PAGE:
Denise Michel who was formerly with ICANN as VP of Strategic Initiatives and Advisor to the President, has been hired by Facebook to work on Facebook’s new “Domain Name System Strategy and Management Team” which she says “will help improve the global framework for domain names, IP addresses, numbers and related elements.”
Denise “will be working across Facebook departments and collaborating widely with a range of stakeholders to help increase the opportunities and mitigate the risks of the exponential growth and evolution of the Internet’s identifier system.”
Here are some more details about Denise service to ICANN and her background:
“Denise Michel, VP, Strategic Initiatives & Advisor to President, has been involved in the evolution of the Internet for over 20 years. ”
“Starting in the early 1980’s, she served in positions of increasing responsibility with the U.S. Senate, the U.S. National Science Foundation, the American Electronics Association, the Clinton Administration, Internet start-ups, and ICANN.
Some of her early contributions to the Internet include helping to evolve the principal Internet backbone from NSFNET, expanding the U.S. network of Supercomputer Centers, starting the American Electronics Association’s Technology Policy Division, and working with then Senator Al Gore to launch the U.S. High Performance Computing Initiative in 1989.
President Clinton appointed Ms. Michel in 1993 to the position of Senior Technology Advisor, where she drafted the world’s first *National Information Infrastructure Initiative* (a strategic plan for advancing a private sector-led Internet) and coordinated broad-ranging programs to progress the Internet.
She co-founded a technology company in 1995 that provided businesses with Internet-based merchandising systems, and has consulted for a variety of businesses and organizations.
At ICANN, Ms. Michel was the first Director for At-Large, helping to create a global structure for Internet users’ participation and representation in ICANN. She subsequently served as ICANN’s Vice President for Policy, where she oversaw operations for ICANN’s international, consensus-based policy process and worked with the global Internet community to support the stable and secure operation of the Internet’s unique identifier systems. During her tenure, she built an international Policy Staff in seven countries and supported the evolution and internationalization of the domain name space.””
Domain Observer says
Sounds like Facebook is trying to be another ICANN.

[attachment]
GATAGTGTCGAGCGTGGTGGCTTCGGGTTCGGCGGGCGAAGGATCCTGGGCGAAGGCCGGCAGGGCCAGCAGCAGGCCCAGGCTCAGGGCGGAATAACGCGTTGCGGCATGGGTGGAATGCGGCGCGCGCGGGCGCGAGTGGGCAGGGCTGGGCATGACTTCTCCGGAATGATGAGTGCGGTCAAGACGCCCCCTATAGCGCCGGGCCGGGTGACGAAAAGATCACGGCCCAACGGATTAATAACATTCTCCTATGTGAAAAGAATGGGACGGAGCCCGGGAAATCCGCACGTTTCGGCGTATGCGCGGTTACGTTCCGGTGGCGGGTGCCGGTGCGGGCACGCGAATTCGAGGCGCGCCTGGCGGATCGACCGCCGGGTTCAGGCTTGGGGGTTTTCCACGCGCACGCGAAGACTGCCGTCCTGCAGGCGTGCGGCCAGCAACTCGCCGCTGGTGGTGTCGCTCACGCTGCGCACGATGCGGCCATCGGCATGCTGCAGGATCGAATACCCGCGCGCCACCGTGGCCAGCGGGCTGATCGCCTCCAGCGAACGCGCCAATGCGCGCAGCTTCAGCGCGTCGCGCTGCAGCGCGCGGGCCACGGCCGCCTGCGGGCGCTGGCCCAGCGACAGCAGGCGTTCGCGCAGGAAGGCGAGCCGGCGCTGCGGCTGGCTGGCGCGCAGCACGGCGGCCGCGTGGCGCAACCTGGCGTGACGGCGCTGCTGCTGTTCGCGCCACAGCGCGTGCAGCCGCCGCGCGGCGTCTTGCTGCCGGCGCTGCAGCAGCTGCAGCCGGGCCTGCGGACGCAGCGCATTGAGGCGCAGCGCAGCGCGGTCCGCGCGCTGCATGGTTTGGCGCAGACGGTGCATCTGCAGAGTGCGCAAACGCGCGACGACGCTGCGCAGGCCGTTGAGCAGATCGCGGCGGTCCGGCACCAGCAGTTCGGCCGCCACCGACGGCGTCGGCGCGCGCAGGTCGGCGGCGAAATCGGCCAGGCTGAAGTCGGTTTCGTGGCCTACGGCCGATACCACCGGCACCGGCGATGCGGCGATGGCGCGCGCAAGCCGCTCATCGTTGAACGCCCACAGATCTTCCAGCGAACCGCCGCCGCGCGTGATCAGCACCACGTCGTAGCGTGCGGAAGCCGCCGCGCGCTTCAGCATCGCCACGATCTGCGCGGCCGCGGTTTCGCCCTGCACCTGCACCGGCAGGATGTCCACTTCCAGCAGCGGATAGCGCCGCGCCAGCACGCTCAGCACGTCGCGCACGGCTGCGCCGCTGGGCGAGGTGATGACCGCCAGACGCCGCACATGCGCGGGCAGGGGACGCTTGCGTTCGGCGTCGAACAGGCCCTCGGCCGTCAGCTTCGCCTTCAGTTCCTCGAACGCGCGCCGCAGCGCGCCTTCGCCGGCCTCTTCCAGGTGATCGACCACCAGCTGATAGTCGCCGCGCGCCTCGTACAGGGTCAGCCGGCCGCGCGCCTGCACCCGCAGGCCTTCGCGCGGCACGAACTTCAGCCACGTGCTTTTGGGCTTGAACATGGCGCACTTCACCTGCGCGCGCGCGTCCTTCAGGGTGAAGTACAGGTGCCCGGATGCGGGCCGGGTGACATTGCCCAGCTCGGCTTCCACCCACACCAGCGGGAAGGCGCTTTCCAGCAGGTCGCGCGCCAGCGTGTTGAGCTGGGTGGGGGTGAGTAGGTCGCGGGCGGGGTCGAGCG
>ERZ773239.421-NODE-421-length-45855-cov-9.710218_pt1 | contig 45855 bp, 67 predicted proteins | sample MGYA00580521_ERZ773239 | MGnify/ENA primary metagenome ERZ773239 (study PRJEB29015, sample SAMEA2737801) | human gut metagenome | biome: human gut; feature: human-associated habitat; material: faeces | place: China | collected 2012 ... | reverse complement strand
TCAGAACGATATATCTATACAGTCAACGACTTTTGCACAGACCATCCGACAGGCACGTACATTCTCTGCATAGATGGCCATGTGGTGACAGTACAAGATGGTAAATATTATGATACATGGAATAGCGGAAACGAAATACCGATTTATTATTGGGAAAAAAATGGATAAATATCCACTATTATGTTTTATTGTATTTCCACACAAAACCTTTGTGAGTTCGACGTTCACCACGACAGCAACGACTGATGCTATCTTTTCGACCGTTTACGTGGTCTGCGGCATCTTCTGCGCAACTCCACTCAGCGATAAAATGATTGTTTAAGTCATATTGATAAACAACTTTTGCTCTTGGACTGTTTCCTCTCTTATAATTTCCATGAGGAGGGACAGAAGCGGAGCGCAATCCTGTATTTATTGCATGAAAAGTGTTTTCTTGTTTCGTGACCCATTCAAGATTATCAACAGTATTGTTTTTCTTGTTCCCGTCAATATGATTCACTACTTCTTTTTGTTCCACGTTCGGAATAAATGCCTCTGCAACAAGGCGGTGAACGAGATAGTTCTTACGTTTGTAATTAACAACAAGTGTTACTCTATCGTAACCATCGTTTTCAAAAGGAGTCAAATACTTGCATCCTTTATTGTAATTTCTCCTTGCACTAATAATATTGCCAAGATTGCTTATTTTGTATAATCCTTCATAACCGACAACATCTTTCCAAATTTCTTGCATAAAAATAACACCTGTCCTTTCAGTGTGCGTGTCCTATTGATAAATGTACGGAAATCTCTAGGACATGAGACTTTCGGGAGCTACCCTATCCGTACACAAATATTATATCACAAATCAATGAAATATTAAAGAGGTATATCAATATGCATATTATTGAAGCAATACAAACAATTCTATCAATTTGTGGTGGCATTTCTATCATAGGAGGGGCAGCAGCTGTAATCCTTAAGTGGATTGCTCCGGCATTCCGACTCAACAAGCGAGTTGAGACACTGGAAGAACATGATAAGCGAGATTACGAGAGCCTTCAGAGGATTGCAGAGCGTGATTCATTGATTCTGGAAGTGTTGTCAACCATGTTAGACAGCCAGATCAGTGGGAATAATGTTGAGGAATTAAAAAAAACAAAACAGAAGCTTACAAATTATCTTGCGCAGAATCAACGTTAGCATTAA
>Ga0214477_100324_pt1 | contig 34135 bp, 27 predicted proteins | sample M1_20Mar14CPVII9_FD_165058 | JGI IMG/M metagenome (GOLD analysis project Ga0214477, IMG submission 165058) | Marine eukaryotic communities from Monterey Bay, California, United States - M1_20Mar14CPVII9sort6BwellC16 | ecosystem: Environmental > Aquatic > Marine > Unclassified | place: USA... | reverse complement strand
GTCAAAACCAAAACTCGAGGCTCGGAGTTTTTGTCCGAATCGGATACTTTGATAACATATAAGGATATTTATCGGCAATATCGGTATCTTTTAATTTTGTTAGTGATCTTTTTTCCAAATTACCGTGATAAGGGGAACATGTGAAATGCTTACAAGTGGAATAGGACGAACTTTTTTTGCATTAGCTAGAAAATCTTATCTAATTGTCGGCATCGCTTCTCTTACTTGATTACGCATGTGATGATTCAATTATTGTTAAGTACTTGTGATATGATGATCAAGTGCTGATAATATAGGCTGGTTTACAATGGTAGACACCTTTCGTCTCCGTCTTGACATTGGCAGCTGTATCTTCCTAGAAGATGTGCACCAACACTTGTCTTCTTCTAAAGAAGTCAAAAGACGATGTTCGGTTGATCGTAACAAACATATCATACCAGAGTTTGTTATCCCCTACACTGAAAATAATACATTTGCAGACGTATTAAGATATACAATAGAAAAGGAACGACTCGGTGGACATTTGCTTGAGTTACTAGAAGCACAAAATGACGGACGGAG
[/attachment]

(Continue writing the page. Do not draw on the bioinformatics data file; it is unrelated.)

John Berryhill says
“Another” ICANN? Facebook has one seat in the ICANN GNSO, and one of their lobbyists on the ICANN Board. They don’t need another ICANN. They are happy with the one they have.
Joseph Peterson says
Revolving door? Facebook lobbyists plugged in to ICANN? And VP of ICANN moving laterally into an executive role at Facebook?
That stratum of the domain industry isn’t something I’ve paid much attention to. Mr. Berryhill, sir, you pique my interest.
John Berryhill says
Well then my friend, pique your nose at this:
1. ICANN GNSO Council:
Susan Kawaguchi (SOI) – NA (AGM 2016)
Domain Name Manager
June 2009 – Present (6 years 6 months)
Global Domain Name Manager
March 2007 – May 2009 (2 years 3 months)
2. ICANN Board:
Head Brussels office
October 2011 – Present (4 years 2 months)
2009 – Present (6 years)LA and global
Ms. Mann was put on the ICANN Board by the Nominating Committee, and then hired by Facebook; Ms. Kawaguchi of Facebook was elected to the ICANN GNSO Council by the Commercial Users; and then Ms. Michel was hired away by Facebook from her ICANN VP position.
After Fadi Chehade leaves his post as CEO next year, and a new one comes in, there are likely to be several interesting ICANN staff departures and new faces. As the time approaches, I might start an “ICANN Staff Dead Pool” of likely current staff who will be leaving ICANN after a polite holdover period in Mr. Chehade’s wake.
Joseph Peterson says
Thanks for the info.
It’s difficult to follow the policy layer of the domain name industry when I have so little direct monetary incentive to pay attention to ICANN and so little influence over what they may do. Consequences tend to be indirect.